Second, participants get to be imperfect and supported at the same time.  We celebrate mistakes in improv which allows us all to be human and stay connected.  While the games of improv can lead to silly, fictional stories like eggplant and applesauce recipes, nano-weights for muscle-building, or knitting book-covers by the millions, there is an underlying and profound sense of trust-building going on. This lets us take risks, try out new behaviors,  and share ideas.  In essence, the process helps us discover who we are and who we want to be.  Our best selves can emerge with authenticity and in friendship.

Third, we get to experience ‘divine play’.  Many will nod in understanding this concept in thinking of a baby playing with his or her food and making funny sounds, dogs chasing each other on a beach, or horses frolicking in a field. This spirit of playfulness is incredibly joyful and improv lets us experience it first hand.

Fourth, as we play together we share experiences that are often, but not always funny.  We also share moments of other emotions such as sadness or anger.  These shared experiences are bonding.  Most people want to care about others and be cared about.  As our world is erupting in chaos, the importance of creating spaces and opportunities for this cannot be understated.

Fifth, a point made by improv student and retired 2nd-grade teacher, Glenna Kimball, “Having time to play together gives us the strength to cope with everything else that is going on”.  This is important b/c getting stuck in despair would be easy to do these days, but not helpful.  Making joy a priority will help us stay the course.

Where can you find an applied improv class? 

I have two businesses that involve applied improv.  One is PILL-Portsmouth Improv Learning Lab, where you’ll find basic classes and along with new projects like combining mindfulness and improv (with Korabek Training) and the upcoming version for young adults (with Project SparX out of Fireside Theatre in Newburyport, MA).  I also teach Medical Improv to healthcare professionals wherever I am invited to.  I have been as far away as Saudi Arabia!  The activities are the generally the same, but the framing involves improving critical outcomes such as patient safety, patient experience, and workforce health.

If you are an applied improv teacher, please feel free to post your related work with any links to it,  additional ideas and approaches you are using in the comment section of this blog.

Summary

Our abilities to cope with, respond to, engage in conflict about, and prevent violence all have roots in our abilities to form healthy and respectful relationships. Our social fabric may be wearing thin or unraveling, but applied improv classes can help.  And there are new teachers and approaches rising up all over the world!  Learn more at the Applied Improvisation Network.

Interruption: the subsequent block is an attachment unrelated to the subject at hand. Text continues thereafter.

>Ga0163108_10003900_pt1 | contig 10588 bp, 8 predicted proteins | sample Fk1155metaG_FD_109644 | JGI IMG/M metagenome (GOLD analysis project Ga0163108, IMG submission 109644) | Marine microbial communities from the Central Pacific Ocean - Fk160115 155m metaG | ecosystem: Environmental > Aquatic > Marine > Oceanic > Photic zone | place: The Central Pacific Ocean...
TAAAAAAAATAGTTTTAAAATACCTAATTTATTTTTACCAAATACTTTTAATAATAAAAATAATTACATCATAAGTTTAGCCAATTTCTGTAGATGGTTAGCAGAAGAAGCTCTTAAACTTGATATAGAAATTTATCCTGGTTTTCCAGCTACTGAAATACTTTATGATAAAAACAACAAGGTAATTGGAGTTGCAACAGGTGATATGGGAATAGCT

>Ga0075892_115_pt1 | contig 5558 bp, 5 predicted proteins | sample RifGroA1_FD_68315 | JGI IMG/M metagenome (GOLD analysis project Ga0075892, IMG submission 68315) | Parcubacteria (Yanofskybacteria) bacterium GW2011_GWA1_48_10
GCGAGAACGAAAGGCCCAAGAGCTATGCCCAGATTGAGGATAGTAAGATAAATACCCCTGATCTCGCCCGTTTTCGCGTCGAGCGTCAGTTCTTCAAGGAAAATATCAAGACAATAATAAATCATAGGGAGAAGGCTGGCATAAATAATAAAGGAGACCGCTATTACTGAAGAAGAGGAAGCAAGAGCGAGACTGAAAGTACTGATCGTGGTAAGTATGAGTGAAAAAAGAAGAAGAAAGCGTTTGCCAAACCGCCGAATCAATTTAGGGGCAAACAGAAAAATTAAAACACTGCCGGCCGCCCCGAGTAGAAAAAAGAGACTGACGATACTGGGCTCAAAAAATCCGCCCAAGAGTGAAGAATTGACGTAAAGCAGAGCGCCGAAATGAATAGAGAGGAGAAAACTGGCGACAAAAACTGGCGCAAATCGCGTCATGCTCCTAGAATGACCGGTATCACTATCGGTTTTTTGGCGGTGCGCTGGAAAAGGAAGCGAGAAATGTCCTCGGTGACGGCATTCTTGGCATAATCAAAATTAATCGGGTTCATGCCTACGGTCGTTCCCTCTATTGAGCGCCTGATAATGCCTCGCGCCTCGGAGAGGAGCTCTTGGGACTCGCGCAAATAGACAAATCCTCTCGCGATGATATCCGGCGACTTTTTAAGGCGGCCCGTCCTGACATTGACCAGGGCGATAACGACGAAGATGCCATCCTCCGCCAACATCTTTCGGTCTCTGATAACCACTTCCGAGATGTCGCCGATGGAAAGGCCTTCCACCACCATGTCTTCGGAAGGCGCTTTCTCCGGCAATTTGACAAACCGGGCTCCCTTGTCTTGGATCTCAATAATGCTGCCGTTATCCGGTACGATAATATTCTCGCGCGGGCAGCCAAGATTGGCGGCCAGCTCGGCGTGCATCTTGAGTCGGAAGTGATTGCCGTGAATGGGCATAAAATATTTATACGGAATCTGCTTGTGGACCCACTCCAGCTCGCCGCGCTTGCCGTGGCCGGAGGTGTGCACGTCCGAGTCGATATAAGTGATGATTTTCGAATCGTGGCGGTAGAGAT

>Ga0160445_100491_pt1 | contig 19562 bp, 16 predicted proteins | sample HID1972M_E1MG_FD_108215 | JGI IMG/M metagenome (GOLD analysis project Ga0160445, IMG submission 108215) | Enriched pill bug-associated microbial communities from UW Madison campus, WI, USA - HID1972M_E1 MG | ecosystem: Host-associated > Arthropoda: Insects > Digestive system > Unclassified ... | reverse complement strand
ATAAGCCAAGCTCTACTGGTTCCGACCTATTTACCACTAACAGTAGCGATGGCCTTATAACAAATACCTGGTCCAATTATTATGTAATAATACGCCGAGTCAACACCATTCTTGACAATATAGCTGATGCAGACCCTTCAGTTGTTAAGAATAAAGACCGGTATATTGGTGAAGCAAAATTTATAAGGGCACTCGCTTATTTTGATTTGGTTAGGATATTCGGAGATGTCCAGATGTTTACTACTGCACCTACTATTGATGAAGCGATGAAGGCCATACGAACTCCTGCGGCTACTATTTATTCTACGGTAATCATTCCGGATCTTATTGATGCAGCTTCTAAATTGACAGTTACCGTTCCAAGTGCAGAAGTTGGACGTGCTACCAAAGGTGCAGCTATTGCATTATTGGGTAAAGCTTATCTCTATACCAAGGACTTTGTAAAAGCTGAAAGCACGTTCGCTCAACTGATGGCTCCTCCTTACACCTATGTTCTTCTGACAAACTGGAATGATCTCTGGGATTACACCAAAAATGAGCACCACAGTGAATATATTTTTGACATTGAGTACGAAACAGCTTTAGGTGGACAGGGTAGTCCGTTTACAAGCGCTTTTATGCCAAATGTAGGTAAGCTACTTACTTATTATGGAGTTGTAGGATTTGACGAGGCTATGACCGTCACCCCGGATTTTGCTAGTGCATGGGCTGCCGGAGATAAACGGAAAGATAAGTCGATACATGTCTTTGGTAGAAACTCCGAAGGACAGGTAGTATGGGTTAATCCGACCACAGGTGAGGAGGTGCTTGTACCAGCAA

Spotlight on Seacoast Actor & NH’s Commitment to Holistic Health Via Art, Medicine, & Improv

Jennifer Sue Mallard is well-known for many wonderful acting roles on the NH seacoast.  Did you see her as the Lady of the Lake in this Summer’s hit show, Spamalot at Seacoast Rep?  OMG the whole show was amazing and so was she!

A newer and also exciting role for Jen is as one of the dedicated instructors at the River Guild Holistic Health Collective in Concord, NH.  Here she teaches many forms of art all of which is approached in a therapeutic way. She incorporates meditation in every class and teaches improv for adults and youth.

Jen also teaches wire wrapping healing stones, painting from your soul and collaborative choreo!

I’m loving having found an outlet to combine my passions of helping people organically and in a healthy way by using what I know And love. Art is such a beautiful form of medicine and I’m lucky to have become aware of how I can use my skills in a deeper way, to bring us all together and heal the soul!  –Jennifer Sue Mallard

The River Guild is a holistic health collective with community space serving Concord and Central New Hampshire. Their classes include yoga, healthy eating seminars, meditation, reading groups, author events, mindful parenting, art and children’s classes. Doesn’t this look like an exciting place? Whether for primary treatment or to support traditional medicine, with all the chaos in health care these days, it is reassuring to hear about a calming and loving place for healing.  And what a great place for instructors too!

Their philosophy is grounded in the firm belief that everyone has something to learn and everyone has something to teach!

Meanwhile, here on the seacoast Fall classes for PILL-Portsmouth Improv Learning Lab are taking shape. Applied improv, (different from improv comedy) is a fun way to meet people and grow!